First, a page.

When watching a film, where one’s own mother refers to her son as the wickedest man alive and then proceeds to give him the title of the Great Beast 666, then has the press cover him in myths and mysterious overtones, one feels curious to see a biographic film about Aleister Crowley. Aleister’s name is closely followed, often misunderstood with regard to Satanism, Black Magic, Pure Humanist, and with many films now appearing on the market, concerning the end times with biblical stories, Reality Entertainment brought forth the legend of the beast. Director and writer Dom Lenoir, presents the audience with a spiritual journey of this highly media covered and documented (sometimes incorrectly) with a darker nature of reality or rather a truer sense of pure human behaviors with a series of flashbacks all from Aleister’s deathbed.
John Symas (The Experiment ) portrays Aleister from his bed, and accounts for his life, with an ailing style, while looking healthy and lacking the overpowering charms, hence opening the storyline in a series of flashback reenactments while his wife, Rose (Val Monk (Molly Crows )) sits by his side comforting him. Henry Amphlett, stars as the younger Aleister, a brash, arrogant man, seeking acknowledgement with a fascination for chess, as part of life, which conflicts with his liberating personality, with offensive decree be respectful of rules, of both society and cults. Henry carries the scenes, hitting all his required marks, except for his character’s tone, a little more research learning Crowley’s lofty tone, and personal characteristics to understand this self-appointed creator of guiding humanity’s path for future generations. Meeting his wife, Rose (Melanie Delholme, known for her role in Anna: Scream Queen Killer ), captivates the screen, with her beauty, and understanding him, his essence and sexual hunger in both of them, but leaves him after the death of their daughter Lilith. The storyline travels through many of the sensational accomplishments of his storied philosophy, poetry, to even his experience mountain climbing, and talent chess playing, in all cases pushing the envelope of society morals. Yet, sadly omitted are the battles with the norms of society, many referring to him as a Satanist, which in reality was mere myths, likely place by religious and moral believers that wish to keep his outside-the-box wisdom in a darkened closet. By the time the plot comes full circle, near the end of his life, Aleister amasses a great following, along with sadness, successes and anguish, his magical conjuring centered on using Wicca and understanding the forces of nature and power.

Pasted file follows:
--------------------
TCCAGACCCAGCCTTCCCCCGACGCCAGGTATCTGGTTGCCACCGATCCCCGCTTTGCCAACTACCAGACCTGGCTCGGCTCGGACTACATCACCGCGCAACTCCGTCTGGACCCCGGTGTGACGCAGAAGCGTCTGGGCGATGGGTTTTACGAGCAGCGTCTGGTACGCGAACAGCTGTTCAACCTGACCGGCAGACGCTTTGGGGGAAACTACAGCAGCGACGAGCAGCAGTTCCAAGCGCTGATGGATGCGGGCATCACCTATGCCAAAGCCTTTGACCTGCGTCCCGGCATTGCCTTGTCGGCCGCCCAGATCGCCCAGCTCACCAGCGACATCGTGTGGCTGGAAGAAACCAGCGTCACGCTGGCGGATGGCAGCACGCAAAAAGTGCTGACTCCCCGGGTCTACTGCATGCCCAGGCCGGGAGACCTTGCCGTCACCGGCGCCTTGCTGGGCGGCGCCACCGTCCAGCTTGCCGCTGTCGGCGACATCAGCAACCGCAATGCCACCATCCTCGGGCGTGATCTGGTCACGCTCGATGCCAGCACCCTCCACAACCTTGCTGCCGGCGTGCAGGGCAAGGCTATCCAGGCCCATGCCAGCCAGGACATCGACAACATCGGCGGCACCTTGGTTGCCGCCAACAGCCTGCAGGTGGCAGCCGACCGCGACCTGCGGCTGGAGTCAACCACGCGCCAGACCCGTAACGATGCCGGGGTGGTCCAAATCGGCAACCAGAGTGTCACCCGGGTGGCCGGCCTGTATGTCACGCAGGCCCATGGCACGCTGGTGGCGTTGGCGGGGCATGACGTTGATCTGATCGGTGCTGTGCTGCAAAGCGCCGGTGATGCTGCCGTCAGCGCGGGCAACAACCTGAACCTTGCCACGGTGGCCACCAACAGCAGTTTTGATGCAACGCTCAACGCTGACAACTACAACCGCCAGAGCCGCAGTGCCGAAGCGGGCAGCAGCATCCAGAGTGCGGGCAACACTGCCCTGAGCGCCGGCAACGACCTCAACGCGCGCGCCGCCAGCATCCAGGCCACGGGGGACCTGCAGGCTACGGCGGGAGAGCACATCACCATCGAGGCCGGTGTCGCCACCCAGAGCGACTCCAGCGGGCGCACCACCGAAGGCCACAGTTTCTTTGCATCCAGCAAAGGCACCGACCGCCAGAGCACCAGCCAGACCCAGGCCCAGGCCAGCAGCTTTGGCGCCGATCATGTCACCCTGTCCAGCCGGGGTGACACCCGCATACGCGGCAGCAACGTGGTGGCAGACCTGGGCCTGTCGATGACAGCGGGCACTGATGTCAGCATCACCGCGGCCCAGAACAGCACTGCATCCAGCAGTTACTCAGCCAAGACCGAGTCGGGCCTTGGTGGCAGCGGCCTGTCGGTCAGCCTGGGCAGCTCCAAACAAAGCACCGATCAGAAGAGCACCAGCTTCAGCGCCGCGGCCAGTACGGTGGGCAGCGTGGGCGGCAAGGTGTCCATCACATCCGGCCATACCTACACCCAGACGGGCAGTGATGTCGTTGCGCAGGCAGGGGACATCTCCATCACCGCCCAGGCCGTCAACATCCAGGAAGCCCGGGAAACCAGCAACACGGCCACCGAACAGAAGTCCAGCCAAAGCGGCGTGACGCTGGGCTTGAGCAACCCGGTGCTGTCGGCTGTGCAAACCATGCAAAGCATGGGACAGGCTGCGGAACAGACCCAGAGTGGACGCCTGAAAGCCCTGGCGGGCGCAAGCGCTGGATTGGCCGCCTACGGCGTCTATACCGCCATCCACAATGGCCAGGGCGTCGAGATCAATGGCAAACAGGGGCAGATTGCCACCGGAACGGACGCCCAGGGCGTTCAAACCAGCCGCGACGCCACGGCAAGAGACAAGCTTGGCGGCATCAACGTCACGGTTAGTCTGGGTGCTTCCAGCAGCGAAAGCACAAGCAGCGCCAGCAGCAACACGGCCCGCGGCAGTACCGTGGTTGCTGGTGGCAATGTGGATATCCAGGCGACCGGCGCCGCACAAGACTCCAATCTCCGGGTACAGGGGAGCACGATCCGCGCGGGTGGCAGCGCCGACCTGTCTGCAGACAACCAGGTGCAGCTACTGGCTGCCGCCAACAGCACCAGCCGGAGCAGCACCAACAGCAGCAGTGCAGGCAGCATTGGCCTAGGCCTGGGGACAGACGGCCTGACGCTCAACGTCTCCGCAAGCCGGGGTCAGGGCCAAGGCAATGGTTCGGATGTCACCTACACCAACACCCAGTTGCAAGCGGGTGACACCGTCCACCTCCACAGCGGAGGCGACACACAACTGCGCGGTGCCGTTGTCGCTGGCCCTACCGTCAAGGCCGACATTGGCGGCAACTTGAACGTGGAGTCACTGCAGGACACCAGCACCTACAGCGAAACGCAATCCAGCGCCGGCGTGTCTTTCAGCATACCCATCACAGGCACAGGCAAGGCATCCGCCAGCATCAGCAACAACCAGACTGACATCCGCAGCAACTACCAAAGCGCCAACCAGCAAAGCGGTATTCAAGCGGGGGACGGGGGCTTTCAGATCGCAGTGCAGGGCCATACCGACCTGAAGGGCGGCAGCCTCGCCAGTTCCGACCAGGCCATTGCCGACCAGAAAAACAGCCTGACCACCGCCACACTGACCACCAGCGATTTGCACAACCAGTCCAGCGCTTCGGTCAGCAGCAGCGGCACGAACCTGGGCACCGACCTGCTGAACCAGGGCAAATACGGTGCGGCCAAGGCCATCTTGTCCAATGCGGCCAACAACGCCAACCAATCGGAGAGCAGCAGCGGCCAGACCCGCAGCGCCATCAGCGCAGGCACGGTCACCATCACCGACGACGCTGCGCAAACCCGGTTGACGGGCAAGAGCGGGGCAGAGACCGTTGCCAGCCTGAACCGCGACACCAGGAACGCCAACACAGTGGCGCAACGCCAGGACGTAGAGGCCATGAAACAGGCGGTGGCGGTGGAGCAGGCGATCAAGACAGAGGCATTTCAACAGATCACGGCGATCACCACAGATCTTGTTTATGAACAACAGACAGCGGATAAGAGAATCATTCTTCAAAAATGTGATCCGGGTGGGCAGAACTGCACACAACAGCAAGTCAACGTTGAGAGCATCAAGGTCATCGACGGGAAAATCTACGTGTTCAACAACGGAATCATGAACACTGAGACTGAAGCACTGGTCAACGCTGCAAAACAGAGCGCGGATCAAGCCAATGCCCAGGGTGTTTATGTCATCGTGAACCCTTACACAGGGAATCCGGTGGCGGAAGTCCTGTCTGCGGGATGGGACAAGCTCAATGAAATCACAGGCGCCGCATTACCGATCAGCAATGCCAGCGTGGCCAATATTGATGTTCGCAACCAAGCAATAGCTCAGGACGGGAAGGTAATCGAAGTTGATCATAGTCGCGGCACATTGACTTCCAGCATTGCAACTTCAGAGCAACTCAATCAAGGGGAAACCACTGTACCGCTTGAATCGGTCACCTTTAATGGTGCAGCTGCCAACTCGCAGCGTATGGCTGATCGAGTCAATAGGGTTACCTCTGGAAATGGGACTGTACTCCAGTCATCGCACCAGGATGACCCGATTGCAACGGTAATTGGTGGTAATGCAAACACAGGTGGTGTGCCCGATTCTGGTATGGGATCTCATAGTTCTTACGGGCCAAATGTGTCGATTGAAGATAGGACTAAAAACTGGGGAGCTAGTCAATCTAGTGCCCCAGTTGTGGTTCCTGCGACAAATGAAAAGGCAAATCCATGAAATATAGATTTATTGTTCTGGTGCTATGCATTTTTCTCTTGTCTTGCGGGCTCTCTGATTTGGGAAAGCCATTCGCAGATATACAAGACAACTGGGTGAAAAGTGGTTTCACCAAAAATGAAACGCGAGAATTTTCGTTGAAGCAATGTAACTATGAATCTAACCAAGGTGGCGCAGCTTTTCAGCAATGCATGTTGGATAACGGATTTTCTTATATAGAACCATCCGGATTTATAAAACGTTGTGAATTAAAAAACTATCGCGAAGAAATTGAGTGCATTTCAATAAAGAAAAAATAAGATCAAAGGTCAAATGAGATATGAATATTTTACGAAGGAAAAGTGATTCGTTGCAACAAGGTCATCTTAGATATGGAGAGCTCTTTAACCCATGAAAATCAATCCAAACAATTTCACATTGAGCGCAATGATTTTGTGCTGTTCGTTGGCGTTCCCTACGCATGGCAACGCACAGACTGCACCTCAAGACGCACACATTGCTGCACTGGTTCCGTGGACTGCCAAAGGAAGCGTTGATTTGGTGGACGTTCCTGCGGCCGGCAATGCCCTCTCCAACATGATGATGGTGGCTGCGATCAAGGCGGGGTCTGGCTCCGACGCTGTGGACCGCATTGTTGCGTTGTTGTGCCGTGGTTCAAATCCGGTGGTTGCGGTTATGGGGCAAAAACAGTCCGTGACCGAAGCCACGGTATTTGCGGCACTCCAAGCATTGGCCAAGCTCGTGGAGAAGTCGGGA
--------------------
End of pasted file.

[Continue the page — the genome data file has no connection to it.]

The production, of the story brings about some of the dullest moments creeping onto the screen, lulling the audience to a sleepy state, huge chunks of dialogue given in a monotone manner, a cast distant from the true account, lost in the conversation, while the subject material lies with a counterculture icon. The vastness of the ocean of details, the selection of references lacks for the commercial success, many icons in today society related to his teaching style, knowledge driven to extreme points, questioning all points reflect those of David Koresh, Jim Jones, and Charles Manson. The special effects also present a detriment to the film, reminiscent to those of bad television shows, and mixed with the poor audio the remote control must kept close for the sound control.
For an 80-minute production, the script glances over some of the more colorful parts of his life, and never explores his post-death impact on society, which makes one ask questions why not, a more probing investigative tale would creature a better product. Absent from the film, is Crowley’s interest in the Nazi rise in Germany, and later his negativity to Hitler, relegating him to the level of a black magician seeking his own self-purposes. Perhaps the budget was extremely low, a common element in the Reality Entertainment products however, pre-production and a solid script solves most of the problems, one never knows what exists in confines of an editing room. The influence of Aleister’s life, impacted The Beatles, Led Zeppelin, Ozzy Osbourne with his song Mr. Crowley, and many horror films, which all sadly absent from this film.
This documentary, while with flaws in style, is neither evidence nor facts and is really another starting point for one to discover and learn about Aleister Crowley.
IMDb Rating: 4.5/10